At a recent Human Rights Law Conference I heard one of the residents of the Dolphin’s Barn flats speak about their ongoing struggle with the Local Authority to remedy serious and dangerous defects within their properties. Residents of this development have been living in damp and mould infested conditions for over two decades. More recently raw sewage has been entering the properties through sinks, baths and washing machines. An independent report in 2010 found that the sewage was toxic and harmful to health and a further report in 2011 confirmed that the mould spores were also harmful to health. Surveys of those living in these conditions found a high percentage of the residents suffer from some form of pulmonary disease which can be directly or indirectly attributed to the living conditions.

While these conditions are extreme, they unfortunately are not unique among council and social housing tenants with 28% of tenants stating that there were significant issues relating to adequate heating and dampness in their property.

Why then are tenants of the Local Authorities living in such deplorable conditions? The answer lies in the rights afforded to them. With the right to adequate housing outside the remit of the courts, it falls to the legislature to determine what rights tenants have. The protection afforded to private tenants by way of the Residential Tenancies Act 2004 expressly excludes social housing tenancies.

The Housing (Standards for Rented Houses) Regulations 1993 provide that properties must meet a certain minimum standard of structural soundness and amenity provision. Article 5(2) provides that they must be ‘(e)ssentially sound, with roof, floors, ceilings, walls and stairs in good repair and not subject to serious dampness or liable to collapse because they are rotted or otherwise defective.’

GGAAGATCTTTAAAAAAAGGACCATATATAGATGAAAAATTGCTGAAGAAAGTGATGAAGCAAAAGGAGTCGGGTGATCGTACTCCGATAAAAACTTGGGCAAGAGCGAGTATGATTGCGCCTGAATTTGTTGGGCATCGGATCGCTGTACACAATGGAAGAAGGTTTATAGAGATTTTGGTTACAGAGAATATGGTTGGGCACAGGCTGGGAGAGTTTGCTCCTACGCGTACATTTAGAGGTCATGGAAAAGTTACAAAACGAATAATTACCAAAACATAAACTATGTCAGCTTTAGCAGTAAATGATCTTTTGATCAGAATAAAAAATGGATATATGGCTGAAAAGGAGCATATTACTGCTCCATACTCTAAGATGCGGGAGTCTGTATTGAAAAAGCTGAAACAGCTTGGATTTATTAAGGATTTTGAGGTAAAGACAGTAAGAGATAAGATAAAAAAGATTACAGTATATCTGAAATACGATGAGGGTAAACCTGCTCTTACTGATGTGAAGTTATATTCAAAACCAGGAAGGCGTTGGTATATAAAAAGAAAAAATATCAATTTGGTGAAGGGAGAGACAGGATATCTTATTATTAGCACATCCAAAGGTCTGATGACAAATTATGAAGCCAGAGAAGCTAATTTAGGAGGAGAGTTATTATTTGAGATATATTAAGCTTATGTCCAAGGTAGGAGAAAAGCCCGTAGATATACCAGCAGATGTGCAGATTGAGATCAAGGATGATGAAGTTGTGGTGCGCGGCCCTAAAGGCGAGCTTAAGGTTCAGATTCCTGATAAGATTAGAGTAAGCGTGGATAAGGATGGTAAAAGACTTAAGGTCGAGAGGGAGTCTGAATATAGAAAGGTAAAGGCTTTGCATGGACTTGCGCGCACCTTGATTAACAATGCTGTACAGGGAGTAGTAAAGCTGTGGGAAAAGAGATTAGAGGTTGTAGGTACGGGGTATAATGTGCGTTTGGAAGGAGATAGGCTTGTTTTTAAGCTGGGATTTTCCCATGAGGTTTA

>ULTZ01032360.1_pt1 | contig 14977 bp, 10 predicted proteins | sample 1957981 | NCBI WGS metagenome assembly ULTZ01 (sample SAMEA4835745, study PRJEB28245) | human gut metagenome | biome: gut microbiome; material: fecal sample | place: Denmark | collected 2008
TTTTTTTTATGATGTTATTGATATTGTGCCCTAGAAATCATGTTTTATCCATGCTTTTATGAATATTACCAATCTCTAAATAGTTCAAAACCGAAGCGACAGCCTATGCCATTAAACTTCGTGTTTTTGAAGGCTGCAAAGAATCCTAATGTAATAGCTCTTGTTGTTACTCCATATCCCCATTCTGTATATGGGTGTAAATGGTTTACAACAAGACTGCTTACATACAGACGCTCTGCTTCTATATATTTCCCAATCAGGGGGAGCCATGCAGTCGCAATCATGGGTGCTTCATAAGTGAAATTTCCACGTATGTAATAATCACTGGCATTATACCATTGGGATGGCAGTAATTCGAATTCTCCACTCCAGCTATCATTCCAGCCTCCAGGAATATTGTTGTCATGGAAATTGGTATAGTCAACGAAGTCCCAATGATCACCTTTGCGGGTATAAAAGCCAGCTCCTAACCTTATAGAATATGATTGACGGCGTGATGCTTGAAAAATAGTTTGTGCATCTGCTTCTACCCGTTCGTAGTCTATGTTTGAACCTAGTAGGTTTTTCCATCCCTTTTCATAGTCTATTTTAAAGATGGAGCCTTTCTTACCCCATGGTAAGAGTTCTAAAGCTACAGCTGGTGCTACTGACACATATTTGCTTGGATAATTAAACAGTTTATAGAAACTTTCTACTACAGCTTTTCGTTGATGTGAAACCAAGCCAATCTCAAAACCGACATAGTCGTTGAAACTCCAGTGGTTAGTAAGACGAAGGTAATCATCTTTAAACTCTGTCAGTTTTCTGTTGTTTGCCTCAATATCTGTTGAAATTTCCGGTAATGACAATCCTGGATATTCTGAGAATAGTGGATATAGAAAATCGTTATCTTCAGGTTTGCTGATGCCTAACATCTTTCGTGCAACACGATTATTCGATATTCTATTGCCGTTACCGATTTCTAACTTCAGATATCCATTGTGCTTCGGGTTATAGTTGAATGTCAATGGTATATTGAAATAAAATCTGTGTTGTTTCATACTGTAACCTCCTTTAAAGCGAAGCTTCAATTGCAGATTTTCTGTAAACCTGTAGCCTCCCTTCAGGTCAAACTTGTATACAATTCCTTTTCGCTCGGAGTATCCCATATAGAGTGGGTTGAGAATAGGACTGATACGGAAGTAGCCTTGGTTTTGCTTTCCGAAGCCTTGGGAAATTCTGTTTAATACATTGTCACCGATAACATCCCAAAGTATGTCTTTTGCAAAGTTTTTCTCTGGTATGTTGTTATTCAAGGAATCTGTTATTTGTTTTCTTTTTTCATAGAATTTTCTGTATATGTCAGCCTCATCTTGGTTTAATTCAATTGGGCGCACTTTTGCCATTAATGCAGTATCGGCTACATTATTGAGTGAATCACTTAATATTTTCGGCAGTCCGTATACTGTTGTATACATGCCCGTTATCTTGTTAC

This regulation was expressly incorporated into the Residential Tenancies Act 2004 by section 12(1) which refers to the regulations and incorporates them into the Act. In addition, it is not possible for a landlord to contract out of these minimum standards requirements, which will override any conflicting clause in a lease or tenancy agreement. However, as social housing tenancies are expressly excluded, they do not have the benefit of this minimum standard.

Further Regulations which govern rented accommodation do not apply equally to tenants of social housing and as such lower standards in relation to heating, food preparation and laundry are allowed.

Where a private tenant is living in substandard accommodation they have options, they may leave or take a claim to the Residential Tenancies Board to enforce their Landlord’s obligation to maintain a minimum standard. Local Authority tenants do not have those options. If they leave their tenancy they will not get any State assistance and will effectively become homeless. They are excluded from the provisions of the 2004 Act and have no forum to have their grievances independently adjudicated upon.

It is quite clear that until there is recognition of the right to adequate housing in Ireland as a fundamental human right, there will continue to be long waiting lists and sub standard accommodation for clients of Local Authorities.

Is Mise Le Meas,

Claire-Michelle Smyth B.A, LL.B, LL.M, PhD Candidate at Queens University Belfast.